When it comes to securing disability benefits, every bit matters. The amount of SSD benefits you receive is determined by how long and how much you have contributed to the social security program. This means that your benefits are contingent upon the amount of money you made and contributed before your disability.
Luckily, for the majority of people, Social Security Disability benefits are not taxable. This is beneficial because it means you receive the full amount determined by the Social Security office when your application is approved.
However, there are certain cases in which your SSD benefits can be taxable. Most individuals that have to pay taxes on their benefits receive SSDI benefits, not SSI benefits.
Breakdown of Income and Tax Payments on SSDI benefits
To determine if your benefits will be taxed, it depends on the total income for your household. The following tables breakdown the monthly income thresholds and their taxable portion:
On a yearly basis, if you are married and file taxes jointly, and make more than $32,000 per year in income then about 50% of your SSDI benefits are subject to tax. Whereas for single applicants, if you have an income of more than $25,000 but less than $34,000 then you would likely pay taxes on 50% of your benefits. If you are single and make more than $34,000 per year, then you would potentially be subject to pay taxes 85% of the value of your benefits.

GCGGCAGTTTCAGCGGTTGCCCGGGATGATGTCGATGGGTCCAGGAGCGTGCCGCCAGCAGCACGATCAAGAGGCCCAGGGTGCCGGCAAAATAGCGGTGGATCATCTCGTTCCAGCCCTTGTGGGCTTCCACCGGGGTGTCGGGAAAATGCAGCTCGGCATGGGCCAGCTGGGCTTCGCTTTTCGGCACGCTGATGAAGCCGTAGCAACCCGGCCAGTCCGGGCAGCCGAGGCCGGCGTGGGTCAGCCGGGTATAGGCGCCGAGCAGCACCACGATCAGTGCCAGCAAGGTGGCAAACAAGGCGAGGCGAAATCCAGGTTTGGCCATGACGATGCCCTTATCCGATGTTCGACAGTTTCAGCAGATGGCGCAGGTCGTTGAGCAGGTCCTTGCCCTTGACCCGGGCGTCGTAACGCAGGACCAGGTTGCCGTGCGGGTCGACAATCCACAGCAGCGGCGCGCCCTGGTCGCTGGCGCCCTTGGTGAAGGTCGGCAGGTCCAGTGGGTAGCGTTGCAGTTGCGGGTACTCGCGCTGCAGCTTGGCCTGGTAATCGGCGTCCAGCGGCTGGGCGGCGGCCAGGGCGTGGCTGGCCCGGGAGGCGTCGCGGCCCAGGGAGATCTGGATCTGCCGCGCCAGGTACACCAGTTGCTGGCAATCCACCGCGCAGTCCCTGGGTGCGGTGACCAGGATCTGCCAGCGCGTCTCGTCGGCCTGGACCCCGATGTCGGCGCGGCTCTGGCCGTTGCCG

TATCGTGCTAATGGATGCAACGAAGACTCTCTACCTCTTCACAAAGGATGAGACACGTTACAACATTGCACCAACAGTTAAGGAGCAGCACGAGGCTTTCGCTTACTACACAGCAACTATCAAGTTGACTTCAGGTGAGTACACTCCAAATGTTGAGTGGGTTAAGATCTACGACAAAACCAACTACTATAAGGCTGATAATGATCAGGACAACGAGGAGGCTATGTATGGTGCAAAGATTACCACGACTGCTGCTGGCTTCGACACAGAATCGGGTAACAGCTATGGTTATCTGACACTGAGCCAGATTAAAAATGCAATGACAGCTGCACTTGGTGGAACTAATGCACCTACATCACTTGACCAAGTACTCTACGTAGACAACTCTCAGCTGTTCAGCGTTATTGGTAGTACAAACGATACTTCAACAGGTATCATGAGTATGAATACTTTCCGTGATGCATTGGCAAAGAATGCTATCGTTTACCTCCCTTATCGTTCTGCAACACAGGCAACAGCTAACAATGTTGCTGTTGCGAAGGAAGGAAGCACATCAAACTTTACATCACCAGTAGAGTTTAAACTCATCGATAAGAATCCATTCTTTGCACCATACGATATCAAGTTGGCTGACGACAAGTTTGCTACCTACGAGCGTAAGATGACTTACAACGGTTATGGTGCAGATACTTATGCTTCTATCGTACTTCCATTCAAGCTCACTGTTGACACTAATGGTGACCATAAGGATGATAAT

When a person is taxed because their income limit is above the given amount, it will be taxed at a marginal rate. This means that people in a higher income bracket could end up paying taxes of 33% on 50-85% of their benefits. Working with an experienced SSD attorney can help you ensure your income limits are managed to maximize the amount of benefits you receive.
Are SSD Benefits Subject to State Taxes?
The taxation above describes the federal taxes that your benefits may be subject to. Some states also take out taxes on your benefits as well. Arizona does not tax social security benefits, they are a 100% SD benefit exempt state. A full list of exempt and non-exempt states is available here. This is good to know if you ever intend on moving to a different state and need to ensure your benefits are secured.
Paying Taxes on Backpay Benefits
Social security benefits are paid retroactively for the time during the application process that you were without benefits. This can cause issues for tax purposes because receiving a large lump sum of money will increase your earnings for the year and can bump you into the next earnings bracket and thus subject you to paying higher taxes on a larger portion of your benefits. To avoid this, an attorney can assist you in applying these owed benefits in your tax returns for the prior year in order to space out the increases in income.
Call JacksonWhite at (480) 467-4395 to discuss your case today.
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